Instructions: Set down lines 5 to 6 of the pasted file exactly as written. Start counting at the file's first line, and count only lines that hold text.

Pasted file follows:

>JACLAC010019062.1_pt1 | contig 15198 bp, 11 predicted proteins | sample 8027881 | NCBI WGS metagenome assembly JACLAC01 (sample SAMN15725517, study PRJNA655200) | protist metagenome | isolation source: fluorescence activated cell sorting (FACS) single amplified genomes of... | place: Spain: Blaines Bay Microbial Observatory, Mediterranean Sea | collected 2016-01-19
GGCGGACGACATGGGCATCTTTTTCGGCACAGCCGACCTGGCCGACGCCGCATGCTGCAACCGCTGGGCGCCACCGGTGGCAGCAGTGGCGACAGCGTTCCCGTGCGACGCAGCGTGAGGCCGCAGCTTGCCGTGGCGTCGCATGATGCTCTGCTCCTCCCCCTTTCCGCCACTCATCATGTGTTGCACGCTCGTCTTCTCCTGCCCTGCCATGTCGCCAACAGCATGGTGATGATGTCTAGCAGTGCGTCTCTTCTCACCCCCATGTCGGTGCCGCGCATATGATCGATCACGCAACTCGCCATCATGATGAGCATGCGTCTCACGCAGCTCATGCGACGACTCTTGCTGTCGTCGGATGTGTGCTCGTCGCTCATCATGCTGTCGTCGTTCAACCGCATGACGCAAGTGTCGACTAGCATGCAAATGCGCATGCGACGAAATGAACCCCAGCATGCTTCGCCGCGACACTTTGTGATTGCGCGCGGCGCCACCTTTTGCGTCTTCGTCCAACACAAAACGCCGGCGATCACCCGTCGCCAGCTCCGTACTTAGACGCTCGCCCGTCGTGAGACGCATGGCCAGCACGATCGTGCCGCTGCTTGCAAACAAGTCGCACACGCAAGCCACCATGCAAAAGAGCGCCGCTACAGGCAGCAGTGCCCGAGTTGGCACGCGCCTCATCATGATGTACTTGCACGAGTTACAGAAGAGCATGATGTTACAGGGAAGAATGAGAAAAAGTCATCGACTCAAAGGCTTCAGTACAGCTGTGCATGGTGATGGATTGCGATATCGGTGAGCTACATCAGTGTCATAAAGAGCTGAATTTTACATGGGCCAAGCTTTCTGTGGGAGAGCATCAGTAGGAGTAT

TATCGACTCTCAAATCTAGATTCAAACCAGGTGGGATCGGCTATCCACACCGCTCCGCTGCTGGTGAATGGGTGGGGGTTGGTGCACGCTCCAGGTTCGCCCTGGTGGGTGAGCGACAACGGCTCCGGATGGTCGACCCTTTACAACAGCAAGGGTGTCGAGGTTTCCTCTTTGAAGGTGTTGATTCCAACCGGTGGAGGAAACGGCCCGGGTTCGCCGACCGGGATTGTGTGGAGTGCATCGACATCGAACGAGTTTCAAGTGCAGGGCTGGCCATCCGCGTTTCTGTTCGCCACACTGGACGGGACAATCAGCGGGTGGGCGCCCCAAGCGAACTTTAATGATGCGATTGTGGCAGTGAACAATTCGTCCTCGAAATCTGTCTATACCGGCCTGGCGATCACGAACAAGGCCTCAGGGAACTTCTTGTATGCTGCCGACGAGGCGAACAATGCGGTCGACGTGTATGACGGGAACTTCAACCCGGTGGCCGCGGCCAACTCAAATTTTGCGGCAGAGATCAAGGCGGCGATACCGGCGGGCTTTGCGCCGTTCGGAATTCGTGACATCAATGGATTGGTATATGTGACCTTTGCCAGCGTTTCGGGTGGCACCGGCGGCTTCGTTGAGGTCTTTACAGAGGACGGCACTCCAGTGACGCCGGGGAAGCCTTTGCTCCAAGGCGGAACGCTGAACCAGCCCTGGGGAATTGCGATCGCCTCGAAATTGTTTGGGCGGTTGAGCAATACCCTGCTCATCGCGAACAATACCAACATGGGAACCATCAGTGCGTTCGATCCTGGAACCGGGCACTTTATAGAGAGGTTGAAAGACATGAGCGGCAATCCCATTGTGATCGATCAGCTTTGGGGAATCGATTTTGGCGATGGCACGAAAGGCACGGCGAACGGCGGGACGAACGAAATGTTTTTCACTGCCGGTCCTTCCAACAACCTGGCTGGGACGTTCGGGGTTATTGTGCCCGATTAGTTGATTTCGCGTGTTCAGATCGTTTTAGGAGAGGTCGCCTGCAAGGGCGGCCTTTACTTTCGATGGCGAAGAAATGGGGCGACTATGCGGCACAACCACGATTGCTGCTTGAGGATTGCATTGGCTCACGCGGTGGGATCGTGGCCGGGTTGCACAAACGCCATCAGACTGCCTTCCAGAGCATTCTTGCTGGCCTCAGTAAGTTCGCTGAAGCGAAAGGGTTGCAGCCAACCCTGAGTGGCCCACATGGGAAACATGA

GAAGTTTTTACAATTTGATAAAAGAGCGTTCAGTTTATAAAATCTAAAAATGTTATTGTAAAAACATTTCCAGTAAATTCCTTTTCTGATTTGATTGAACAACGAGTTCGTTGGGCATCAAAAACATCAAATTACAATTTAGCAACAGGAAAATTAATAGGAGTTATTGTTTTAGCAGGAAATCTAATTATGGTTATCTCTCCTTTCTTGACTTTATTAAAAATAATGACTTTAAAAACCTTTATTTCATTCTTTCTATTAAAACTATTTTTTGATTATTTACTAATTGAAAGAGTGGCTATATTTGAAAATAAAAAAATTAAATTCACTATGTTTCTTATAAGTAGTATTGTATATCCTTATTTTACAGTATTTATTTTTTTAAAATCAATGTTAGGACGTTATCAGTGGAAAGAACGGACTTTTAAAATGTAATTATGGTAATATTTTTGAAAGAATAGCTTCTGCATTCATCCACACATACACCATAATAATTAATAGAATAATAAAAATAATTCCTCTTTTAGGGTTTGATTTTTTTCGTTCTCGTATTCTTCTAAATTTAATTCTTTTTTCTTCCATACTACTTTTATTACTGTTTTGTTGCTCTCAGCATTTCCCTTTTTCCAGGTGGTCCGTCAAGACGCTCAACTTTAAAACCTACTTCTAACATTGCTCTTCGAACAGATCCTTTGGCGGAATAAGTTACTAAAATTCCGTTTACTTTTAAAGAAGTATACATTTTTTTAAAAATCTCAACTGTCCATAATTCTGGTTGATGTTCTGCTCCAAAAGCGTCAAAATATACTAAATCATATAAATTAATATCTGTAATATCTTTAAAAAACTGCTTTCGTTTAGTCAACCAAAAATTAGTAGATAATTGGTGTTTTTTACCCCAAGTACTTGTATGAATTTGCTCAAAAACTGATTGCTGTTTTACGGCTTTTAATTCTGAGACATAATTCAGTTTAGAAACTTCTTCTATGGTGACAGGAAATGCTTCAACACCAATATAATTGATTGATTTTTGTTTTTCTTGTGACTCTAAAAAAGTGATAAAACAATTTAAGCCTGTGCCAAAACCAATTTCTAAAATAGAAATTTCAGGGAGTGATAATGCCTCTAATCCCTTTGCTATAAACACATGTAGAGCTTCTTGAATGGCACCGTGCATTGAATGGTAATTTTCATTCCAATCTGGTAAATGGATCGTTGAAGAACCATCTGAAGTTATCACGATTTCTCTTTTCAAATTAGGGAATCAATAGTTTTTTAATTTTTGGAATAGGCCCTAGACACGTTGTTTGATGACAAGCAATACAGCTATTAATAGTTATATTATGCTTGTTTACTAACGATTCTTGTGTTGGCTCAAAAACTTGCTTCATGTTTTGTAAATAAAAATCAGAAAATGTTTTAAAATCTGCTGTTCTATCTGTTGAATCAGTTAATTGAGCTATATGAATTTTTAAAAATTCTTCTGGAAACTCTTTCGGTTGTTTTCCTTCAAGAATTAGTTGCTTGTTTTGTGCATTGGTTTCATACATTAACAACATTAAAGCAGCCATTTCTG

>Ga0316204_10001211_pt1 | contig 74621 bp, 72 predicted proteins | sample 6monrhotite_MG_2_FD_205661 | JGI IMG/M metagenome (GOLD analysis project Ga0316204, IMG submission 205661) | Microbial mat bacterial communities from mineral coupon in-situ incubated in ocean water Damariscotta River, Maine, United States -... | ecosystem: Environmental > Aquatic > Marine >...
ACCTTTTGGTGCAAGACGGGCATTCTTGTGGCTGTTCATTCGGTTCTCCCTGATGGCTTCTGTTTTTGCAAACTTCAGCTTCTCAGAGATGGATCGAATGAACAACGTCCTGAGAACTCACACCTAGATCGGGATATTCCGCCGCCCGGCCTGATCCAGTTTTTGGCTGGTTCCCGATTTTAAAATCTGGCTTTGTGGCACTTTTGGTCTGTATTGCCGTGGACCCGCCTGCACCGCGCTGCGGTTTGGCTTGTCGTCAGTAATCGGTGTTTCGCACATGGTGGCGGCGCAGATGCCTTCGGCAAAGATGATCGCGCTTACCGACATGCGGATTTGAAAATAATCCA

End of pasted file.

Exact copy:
>Ga0316204_10001211_pt1 | contig 74621 bp, 72 predicted proteins | sample 6monrhotite_MG_2_FD_205661 | JGI IMG/M metagenome (GOLD analysis project Ga0316204, IMG submission 205661) | Microbial mat bacterial communities from mineral coupon in-situ incubated in ocean water Damariscotta River, Maine, United States -... | ecosystem: Environmental > Aquatic > Marine >...
ACCTTTTGGTGCAAGACGGGCATTCTTGTGGCTGTTCATTCGGTTCTCCCTGATGGCTTCTGTTTTTGCAAACTTCAGCTTCTCAGAGATGGATCGAATGAACAACGTCCTGAGAACTCACACCTAGATCGGGATATTCCGCCGCCCGGCCTGATCCAGTTTTTGGCTGGTTCCCGATTTTAAAATCTGGCTTTGTGGCACTTTTGGTCTGTATTGCCGTGGACCCGCCTGCACCGCGCTGCGGTTTGGCTTGTCGTCAGTAATCGGTGTTTCGCACATGGTGGCGGCGCAGATGCCTTCGGCAAAGATGATCGCGCTTACCGACATGCGGATTTGAAAATAATCCA